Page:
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API Javadoc tags

The Problem

Certain API usage rules cannot be checked by tools because they are not formally specified in the source code. The most common example is an interface that clients are not intended to implement. It is a breaking API change to add methods to an interface that clients can implement, so it is important to be able to infer this from the API contract. Typically, this is specified in the API contract language, but not in a formal way that tools can detect. There is a PDE API Tools incubator project that is creating tooling for performing API comparisons, checking correctness of API specs, and detecting misbehaving API clients. These tools are weakened by the inability to check for certain API constraints.

The Old Solution

An earlier generation of API tools introduced the notion of a formal component description file to specify these API constraints. The problem with this approach is that the component description files are hard to keep synchronized as the API evolves because they are in a separate document. As a result, component descriptions become stale and the utility of the information is decreased.

The New Solution

The proposed new solution is to encode these API constraints directly into the API javadoc via javadoc tags. Specifically, the following tags are proposed:

  1. @NoReference - Indicates that other bundles must not reference this type by name. I.e., this class is internal. This tag is intended to be used very rarely when an internal class must be exposed for one particular client, but is not intended for general usage.
  2. @NoImplement - Indicates that other bundles must not implement this interface; this attribute is ignored for classes, enumerations, and annotation types, none of which can be meaningfully implemented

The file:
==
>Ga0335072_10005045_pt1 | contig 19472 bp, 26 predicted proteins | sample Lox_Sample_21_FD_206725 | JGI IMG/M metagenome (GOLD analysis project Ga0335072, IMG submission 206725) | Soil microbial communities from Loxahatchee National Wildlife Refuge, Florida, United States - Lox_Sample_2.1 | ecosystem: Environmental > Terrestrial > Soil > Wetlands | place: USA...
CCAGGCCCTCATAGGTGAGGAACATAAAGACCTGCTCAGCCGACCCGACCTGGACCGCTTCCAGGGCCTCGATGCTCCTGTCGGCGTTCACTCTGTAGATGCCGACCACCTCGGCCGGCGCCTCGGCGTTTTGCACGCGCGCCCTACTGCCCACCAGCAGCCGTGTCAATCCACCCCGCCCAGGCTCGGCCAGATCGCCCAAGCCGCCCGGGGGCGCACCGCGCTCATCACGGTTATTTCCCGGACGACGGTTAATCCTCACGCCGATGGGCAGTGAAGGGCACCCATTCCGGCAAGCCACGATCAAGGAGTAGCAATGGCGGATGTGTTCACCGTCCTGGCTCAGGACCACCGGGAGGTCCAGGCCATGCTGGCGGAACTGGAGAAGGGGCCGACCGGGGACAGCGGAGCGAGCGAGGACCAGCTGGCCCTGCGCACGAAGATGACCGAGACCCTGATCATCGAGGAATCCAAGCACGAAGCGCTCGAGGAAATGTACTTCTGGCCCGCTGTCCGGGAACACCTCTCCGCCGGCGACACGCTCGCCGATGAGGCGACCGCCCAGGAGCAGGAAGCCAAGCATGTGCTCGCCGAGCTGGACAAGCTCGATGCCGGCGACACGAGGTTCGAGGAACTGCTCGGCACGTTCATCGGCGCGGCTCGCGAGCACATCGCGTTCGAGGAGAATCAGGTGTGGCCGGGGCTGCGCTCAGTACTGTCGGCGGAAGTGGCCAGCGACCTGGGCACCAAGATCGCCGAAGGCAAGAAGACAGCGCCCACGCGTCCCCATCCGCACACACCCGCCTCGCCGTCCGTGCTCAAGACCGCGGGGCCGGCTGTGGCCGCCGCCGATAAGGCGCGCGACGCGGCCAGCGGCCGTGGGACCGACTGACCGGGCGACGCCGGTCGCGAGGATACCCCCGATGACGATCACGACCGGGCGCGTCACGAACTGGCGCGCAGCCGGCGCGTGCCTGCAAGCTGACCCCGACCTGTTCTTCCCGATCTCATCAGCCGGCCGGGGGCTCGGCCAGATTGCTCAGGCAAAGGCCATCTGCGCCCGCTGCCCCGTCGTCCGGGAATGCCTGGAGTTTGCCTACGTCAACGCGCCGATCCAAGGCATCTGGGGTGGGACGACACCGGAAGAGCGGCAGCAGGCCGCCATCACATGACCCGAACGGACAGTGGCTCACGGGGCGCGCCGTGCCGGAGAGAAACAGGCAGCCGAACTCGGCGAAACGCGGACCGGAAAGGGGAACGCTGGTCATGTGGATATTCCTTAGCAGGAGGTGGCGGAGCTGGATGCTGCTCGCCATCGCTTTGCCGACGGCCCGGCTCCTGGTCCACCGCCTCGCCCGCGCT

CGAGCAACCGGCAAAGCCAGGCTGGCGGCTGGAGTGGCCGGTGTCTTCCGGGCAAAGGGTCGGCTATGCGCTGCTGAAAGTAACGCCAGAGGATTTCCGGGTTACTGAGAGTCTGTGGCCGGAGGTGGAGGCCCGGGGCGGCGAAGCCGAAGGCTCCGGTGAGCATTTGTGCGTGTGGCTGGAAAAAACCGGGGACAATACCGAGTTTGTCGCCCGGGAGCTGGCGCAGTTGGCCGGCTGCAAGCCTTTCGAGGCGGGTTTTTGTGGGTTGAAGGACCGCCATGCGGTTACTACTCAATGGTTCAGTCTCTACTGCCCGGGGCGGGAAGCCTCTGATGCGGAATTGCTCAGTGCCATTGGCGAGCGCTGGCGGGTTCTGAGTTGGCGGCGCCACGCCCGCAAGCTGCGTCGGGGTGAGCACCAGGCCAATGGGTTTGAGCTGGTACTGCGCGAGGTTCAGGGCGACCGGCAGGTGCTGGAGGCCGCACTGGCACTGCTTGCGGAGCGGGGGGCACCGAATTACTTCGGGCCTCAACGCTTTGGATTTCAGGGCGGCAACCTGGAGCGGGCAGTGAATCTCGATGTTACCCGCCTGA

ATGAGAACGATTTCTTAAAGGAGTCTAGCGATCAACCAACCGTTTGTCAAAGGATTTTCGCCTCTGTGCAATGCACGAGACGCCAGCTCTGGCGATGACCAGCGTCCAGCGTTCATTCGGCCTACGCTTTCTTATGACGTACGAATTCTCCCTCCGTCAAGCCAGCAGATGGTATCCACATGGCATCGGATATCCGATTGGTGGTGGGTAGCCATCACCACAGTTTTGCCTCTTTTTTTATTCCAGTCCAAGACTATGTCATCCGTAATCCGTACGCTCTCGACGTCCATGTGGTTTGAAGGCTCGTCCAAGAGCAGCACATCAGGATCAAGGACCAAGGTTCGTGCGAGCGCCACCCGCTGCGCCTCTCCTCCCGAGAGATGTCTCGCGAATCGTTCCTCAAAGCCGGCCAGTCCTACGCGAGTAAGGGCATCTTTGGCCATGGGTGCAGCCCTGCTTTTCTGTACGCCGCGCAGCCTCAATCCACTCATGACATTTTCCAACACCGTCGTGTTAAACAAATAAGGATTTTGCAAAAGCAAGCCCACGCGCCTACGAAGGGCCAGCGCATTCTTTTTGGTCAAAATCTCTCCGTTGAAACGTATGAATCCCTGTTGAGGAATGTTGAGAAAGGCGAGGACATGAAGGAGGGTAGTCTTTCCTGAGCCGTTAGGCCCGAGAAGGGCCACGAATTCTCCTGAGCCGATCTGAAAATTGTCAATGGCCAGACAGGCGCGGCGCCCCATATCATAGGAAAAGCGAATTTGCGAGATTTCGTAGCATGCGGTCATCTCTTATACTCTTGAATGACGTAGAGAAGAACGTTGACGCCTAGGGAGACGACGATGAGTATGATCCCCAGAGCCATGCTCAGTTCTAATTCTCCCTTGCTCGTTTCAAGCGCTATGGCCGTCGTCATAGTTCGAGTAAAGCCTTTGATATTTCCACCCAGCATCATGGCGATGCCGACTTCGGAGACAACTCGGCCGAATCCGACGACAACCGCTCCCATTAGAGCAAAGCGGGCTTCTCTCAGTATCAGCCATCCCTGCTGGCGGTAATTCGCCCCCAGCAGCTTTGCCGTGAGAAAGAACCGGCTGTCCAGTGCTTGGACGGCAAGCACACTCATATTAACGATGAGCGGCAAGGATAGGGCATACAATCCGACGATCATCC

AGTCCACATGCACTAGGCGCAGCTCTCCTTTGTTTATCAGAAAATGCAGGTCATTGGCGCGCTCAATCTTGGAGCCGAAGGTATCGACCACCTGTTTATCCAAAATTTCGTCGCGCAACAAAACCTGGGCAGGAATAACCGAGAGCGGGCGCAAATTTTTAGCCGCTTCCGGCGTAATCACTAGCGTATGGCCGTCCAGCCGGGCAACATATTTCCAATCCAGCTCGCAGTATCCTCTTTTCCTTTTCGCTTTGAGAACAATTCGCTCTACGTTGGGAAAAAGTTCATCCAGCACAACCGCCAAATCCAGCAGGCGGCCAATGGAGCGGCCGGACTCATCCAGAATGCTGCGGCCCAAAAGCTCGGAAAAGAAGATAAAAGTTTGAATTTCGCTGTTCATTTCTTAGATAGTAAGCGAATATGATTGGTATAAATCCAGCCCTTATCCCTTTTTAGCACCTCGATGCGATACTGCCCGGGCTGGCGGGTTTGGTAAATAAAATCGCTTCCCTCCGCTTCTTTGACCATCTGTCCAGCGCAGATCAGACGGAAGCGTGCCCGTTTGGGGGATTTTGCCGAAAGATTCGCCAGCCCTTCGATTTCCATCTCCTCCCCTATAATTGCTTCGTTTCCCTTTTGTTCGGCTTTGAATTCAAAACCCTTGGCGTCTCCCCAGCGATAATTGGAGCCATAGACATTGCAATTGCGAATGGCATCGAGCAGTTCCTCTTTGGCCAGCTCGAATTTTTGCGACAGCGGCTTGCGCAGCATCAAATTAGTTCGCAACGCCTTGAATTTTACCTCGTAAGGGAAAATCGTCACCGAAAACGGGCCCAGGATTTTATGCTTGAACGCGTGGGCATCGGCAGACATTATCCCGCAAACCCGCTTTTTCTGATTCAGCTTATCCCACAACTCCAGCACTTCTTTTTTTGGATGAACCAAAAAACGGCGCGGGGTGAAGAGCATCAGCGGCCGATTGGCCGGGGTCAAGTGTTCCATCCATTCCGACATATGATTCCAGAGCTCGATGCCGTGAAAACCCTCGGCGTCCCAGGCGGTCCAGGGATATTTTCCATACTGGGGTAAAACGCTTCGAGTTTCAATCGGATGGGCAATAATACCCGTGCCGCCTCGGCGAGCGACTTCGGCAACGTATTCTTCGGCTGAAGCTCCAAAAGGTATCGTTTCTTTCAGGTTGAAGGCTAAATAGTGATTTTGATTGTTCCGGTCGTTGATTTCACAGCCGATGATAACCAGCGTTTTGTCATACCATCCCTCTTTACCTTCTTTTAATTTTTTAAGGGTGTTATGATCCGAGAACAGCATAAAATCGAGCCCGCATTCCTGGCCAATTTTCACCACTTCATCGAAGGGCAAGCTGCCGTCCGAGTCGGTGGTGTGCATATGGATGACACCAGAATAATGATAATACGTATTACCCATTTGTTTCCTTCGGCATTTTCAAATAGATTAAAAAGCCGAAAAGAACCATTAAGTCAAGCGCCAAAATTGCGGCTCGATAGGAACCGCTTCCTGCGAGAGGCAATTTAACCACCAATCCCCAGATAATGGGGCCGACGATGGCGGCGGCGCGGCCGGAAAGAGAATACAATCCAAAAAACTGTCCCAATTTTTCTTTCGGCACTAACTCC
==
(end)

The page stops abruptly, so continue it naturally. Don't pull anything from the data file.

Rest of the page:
3. @NoSubclass - Indicates that other bundles must not subclass this class; this attribute is ignored for interfaces, enumerations, and annotation types, none of which can be meaningfully subclassed
  4. @NoInstantiate - Indicates that other bundles must not create instances of this class or annotation type; this attribute is ignored for interfaces and enumerations, neither of which can be meaningfully instantiated; this attribute is moot for classes that have no generally accessible constructors, since the Java compiler and JRE will block outside attempts to instantiate

Since tags alone are not sufficient for a human reader, all such tags should be accompanied by a written javadoc contract statement that says the same thing. For example:

  • @NoImplement This interface is not intended to be implemented by clients.
  • @NoSubclass This class is not intended to be subclassed by clients.

The Proposal

The proposal is to encourage Eclipse project component owners to use these tags in their API javadoc. Use of these tags would not be required, but using the tags would allow them to take full advantage of the available API tools. For example, API tools would be able to properly suggest appropriate bundle version number changes, flag contract violations in client code, and detect breaking API contract changes.